South Carolina Governor Calls for Confederate Flag’s Removal

(Reuters/AP) -
The United States flag and the South Carolina state flag fly at half staff above the South Carolina State House in Columbia, S.C., to honor the nine people slain on Wednesday. The Confederate flag, foreground, also flies on the grounds of the State House, at a separate Civil War memorial.  (REUTERS/Jason Miczek)
The United States flag and the South Carolina state flag fly at half staff above the South Carolina State House in Columbia, S.C., to honor the nine people slain on Wednesday. The Confederate flag, foreground, also flies on the grounds of the State House, at a separate Civil War memorial. (REUTERS/Jason Miczek)
A protester holds a sign asking for the removal of the confederate battle flag that flies at the South Carolina State House in Columbia, SC. (REUTERS/Jason Miczek)
A protester holds a sign asking for the removal of the confederate battle flag that flies at the South Carolina State House in Columbia, SC. (REUTERS/Jason Miczek)

South Carolina Governor Nikki Haley on Monday called on lawmakers to take down the Confederate battle flag in the state capitol, a week after a white gunman shot dead nine black worshipers at a historic church.

The flag at the State House grounds in Columbia became a fresh focus of criticism in recent days after the Charleston church massacre, which federal authorities are investigating as a hate crime and an act of racially motivated terrorism by accused gunman Dylann Roof, 21.

“It’s time to move the flag from the capitol grounds,” Haley, a Republican, told reporters. The flag was a symbol of the pro-slavery South during the U.S. Civil War. “This is a moment in which we can say that the flag, while an integral part of our past, does not represent the future of our great state.”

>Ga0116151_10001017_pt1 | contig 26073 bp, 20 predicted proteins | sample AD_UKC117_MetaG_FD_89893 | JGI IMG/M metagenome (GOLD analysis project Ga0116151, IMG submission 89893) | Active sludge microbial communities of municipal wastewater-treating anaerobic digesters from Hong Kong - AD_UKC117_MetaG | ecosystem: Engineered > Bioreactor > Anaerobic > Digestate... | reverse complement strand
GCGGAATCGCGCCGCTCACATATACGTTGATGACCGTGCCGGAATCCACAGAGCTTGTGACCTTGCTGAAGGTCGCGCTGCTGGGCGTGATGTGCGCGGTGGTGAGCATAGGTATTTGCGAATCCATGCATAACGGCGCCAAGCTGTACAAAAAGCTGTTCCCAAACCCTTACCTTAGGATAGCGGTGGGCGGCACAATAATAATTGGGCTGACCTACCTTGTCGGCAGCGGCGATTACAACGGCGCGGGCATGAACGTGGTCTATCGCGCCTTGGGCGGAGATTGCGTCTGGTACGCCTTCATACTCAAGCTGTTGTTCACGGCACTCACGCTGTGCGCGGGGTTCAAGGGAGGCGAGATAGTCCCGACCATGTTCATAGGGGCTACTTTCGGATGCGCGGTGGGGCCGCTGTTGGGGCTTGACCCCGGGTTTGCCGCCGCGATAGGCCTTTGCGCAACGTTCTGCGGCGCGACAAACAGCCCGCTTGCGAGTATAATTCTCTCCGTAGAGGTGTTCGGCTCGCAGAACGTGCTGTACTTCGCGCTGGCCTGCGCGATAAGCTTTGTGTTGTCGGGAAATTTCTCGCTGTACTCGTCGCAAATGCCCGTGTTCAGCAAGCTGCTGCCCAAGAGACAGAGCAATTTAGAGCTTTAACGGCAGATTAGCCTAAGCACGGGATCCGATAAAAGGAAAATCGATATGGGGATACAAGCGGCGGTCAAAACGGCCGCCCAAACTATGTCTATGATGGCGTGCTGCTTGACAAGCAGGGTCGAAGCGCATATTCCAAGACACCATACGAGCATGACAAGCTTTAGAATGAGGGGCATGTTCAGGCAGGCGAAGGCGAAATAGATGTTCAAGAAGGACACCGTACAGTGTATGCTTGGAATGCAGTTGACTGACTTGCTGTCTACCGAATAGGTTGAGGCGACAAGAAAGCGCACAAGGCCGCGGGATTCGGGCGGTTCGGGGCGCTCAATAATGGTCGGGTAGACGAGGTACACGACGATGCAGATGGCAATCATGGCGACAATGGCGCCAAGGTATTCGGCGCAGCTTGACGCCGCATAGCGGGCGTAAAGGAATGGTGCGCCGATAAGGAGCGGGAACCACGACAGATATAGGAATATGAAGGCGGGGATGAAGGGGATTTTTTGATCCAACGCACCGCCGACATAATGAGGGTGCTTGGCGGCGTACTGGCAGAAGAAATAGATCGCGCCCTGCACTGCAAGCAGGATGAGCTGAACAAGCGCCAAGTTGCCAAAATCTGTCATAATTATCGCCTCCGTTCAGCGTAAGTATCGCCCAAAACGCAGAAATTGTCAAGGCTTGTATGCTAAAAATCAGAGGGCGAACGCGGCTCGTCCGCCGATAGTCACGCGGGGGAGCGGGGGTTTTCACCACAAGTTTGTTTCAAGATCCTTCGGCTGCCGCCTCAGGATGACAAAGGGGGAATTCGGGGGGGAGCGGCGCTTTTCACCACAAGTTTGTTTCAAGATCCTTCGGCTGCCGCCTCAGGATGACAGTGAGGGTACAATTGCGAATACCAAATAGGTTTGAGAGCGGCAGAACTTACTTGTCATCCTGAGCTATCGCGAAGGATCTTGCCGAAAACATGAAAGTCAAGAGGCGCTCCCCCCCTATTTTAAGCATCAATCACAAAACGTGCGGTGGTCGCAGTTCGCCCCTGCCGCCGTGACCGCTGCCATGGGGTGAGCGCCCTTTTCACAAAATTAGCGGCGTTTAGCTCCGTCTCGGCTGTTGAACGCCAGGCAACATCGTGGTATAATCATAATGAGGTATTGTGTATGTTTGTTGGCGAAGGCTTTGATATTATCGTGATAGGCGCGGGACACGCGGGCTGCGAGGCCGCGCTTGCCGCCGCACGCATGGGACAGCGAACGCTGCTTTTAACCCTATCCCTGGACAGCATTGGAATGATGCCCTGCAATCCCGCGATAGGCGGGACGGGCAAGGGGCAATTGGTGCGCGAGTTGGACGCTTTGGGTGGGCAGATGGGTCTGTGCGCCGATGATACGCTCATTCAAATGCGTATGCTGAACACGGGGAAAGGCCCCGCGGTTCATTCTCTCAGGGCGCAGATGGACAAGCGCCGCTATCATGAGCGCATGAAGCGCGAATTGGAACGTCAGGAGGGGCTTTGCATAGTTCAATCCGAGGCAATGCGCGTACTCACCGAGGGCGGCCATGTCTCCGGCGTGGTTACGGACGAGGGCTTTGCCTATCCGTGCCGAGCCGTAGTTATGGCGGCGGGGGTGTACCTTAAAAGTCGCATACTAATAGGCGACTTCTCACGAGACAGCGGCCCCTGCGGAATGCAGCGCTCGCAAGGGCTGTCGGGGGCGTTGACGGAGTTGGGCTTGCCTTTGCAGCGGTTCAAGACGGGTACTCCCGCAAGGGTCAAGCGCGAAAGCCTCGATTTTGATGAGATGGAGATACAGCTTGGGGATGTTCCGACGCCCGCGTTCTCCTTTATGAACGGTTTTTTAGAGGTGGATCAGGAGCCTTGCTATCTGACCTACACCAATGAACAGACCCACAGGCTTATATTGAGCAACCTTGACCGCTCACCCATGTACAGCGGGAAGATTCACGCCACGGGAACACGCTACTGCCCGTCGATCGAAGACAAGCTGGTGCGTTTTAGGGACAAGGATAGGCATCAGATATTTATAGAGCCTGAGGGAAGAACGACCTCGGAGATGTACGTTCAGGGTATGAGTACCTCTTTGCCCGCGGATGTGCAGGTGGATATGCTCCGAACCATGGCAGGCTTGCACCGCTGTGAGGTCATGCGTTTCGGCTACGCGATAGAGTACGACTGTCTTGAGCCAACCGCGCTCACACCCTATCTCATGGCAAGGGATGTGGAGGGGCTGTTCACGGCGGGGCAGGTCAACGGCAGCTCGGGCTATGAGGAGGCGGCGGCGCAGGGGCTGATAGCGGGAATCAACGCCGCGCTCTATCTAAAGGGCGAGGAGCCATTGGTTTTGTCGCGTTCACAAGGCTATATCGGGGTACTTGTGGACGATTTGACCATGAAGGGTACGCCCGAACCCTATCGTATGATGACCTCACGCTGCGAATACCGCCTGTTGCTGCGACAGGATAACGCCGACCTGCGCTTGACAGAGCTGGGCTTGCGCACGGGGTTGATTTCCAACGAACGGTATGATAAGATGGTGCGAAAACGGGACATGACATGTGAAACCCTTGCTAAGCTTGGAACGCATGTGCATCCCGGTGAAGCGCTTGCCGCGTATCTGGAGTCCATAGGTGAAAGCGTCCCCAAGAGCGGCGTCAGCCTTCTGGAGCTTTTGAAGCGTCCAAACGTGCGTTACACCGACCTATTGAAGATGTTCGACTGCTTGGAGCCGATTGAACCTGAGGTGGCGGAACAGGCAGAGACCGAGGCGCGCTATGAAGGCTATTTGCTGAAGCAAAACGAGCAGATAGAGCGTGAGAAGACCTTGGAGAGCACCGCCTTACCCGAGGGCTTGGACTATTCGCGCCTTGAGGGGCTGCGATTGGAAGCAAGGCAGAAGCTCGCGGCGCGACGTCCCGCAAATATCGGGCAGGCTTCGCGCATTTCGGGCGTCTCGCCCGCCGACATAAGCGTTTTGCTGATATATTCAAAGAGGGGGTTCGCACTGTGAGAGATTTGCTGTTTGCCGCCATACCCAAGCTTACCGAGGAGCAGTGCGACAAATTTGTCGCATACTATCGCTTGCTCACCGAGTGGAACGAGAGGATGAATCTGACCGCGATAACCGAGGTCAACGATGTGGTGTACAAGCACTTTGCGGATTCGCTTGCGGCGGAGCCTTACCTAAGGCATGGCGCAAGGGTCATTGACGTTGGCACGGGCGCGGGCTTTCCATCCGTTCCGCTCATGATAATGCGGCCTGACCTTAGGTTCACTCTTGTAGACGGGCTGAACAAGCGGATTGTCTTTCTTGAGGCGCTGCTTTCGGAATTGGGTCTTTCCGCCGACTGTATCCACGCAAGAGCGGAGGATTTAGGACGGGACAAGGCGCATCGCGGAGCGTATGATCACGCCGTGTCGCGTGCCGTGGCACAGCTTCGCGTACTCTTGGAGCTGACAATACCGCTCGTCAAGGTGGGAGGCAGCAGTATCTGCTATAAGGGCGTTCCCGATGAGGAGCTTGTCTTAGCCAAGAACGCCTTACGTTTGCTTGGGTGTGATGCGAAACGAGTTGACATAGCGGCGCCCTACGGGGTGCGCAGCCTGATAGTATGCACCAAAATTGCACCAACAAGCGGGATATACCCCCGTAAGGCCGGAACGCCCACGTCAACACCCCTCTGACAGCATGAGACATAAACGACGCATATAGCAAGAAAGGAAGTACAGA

Opponents of flying the flag at the State House grounds consider it an emblem of slavery that has become a rallying symbol for racism and xenophobia in the United States. Supporters, who fly the flag at their homes, wear it on clothing and put it on bumper stickers, say it is a symbol of the South’s history and culture, as well a memorial to the roughly 480,000 Confederate Civil War casualties. That figure includes the dead, wounded and prisoners.

Meanwhile, President Barack Obama says the history of slavery and segregation is “still part of our DNA” in the U.S., even if racial epithets no longer show up in polite conversation.

“Racism, we are not cured of it,” Obama said. “And it’s not just a matter of it not being polite to say nigger in public. That’s not the measure of whether racism still exists or not. It’s not just a matter of overt discrimination. Societies don’t, overnight, completely erase everything that happened 200 to 300 years prior.”

The president uttering a racial slur aloud stirred controversy, especially on social media, and White House spokesman Josh Earnest said later Monday that wasn’t surprising.

Obama didn’t plan in advance to use the word to be provocative, Earnest said, but was simply making a point during a casual, free-flowing interview.

The White House on Monday said Obama would travel to Charleston on Friday to deliver the eulogy for the Rev. Clementa Pinckney, the pastor of the Emanuel AME Church and a victim of last week’s shooting, who was known to Obama and first lady Michelle Obama.